This is a movie about the fictional meeting up of four popular, powerful Black men in the 1960’s during the heights of the Civil Rights Movement. Singer Sam Cooke, Football star athlete Jim Brown, Minister and Human Rights activist Malcolm X, are all in town to catch the Heavyweight fight of Cassius Clay, soon to be known as Muhammad Ali.
Each man is at a sort of crossroads in their path, it’s Malcolm’s idea that they get together and discuss what is going on in their lives right at this pivotal moment. This story unfolds as each of the men face these challenges with humor, heart, and truth about themselves.
When plays are adapted to motion pictures, there are different ways that it can be handled (Hamilton versus Jersey Boys come to mind), but it takes a real storyteller to understand the art of adaptation and keep a story compelling as it changes in formats. I definitely believe director Regina King embraced that spirit and really ran with it. Even though there are not that many settings here, this story is so open and vibrant, this feels like an original indie film. It’s gorgeous to look at and does not feel claustrophobic at all. Keeping a larger canvas in the beginning and the ending, helps with the scope.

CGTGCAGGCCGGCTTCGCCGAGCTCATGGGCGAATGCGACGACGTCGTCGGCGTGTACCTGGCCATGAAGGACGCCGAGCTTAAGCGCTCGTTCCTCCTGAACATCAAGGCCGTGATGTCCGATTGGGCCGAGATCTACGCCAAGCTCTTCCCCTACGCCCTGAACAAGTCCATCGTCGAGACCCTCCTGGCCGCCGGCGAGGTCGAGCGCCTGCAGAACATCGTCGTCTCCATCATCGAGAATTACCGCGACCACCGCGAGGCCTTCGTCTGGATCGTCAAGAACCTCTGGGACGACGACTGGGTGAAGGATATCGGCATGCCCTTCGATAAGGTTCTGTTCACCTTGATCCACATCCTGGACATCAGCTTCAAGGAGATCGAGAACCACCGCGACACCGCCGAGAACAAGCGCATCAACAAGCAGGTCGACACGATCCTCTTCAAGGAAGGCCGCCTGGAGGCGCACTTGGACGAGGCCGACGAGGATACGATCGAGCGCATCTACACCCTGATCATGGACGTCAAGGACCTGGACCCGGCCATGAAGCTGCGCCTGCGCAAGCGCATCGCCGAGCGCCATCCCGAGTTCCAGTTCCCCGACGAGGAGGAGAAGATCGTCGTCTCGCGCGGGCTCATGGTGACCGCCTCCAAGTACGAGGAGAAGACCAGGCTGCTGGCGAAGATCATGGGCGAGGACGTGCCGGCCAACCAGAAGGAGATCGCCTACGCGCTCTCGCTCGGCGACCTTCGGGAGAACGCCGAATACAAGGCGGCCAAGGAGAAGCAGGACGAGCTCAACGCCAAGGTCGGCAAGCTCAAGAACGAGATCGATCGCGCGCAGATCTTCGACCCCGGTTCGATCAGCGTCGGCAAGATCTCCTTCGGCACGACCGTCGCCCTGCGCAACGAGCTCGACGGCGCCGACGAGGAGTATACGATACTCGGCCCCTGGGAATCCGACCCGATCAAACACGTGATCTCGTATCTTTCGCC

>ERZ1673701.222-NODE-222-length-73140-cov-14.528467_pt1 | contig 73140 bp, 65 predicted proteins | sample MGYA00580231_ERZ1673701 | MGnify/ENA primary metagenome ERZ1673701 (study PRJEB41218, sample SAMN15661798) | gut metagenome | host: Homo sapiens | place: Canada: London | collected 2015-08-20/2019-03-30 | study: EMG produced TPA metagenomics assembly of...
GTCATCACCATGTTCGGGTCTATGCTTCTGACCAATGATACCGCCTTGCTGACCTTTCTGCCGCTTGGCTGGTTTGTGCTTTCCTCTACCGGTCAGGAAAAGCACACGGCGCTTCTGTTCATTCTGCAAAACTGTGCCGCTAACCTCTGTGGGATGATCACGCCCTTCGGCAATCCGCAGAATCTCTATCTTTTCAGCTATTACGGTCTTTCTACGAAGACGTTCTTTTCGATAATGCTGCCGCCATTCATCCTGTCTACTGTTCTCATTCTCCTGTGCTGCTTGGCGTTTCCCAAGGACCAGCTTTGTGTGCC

The performances are beyond excellent here. Aldis Hodge is easily becoming one of my favorite working actors. His performance of Jim Brown is so powerful. Leslie Odom as Sam Cooke has SO many layers to his performance, watching him balance inbetween is wonderful. Kingsley Ben-Adir also has to display equal amounts of vulnerability and intensity to Malcolm X that I haven’t seen other actors get the chance to present. Lastly Eli Goree IS Muhammad Ali, period.
Although this is a fictional event, the truth to what these characters are speaking feels so authentic, you’ll feel like this had to have happened in some capacity. This is easily one of the best dramas in recent years.
4.5 out of 5
“Marquee Mark” Markellus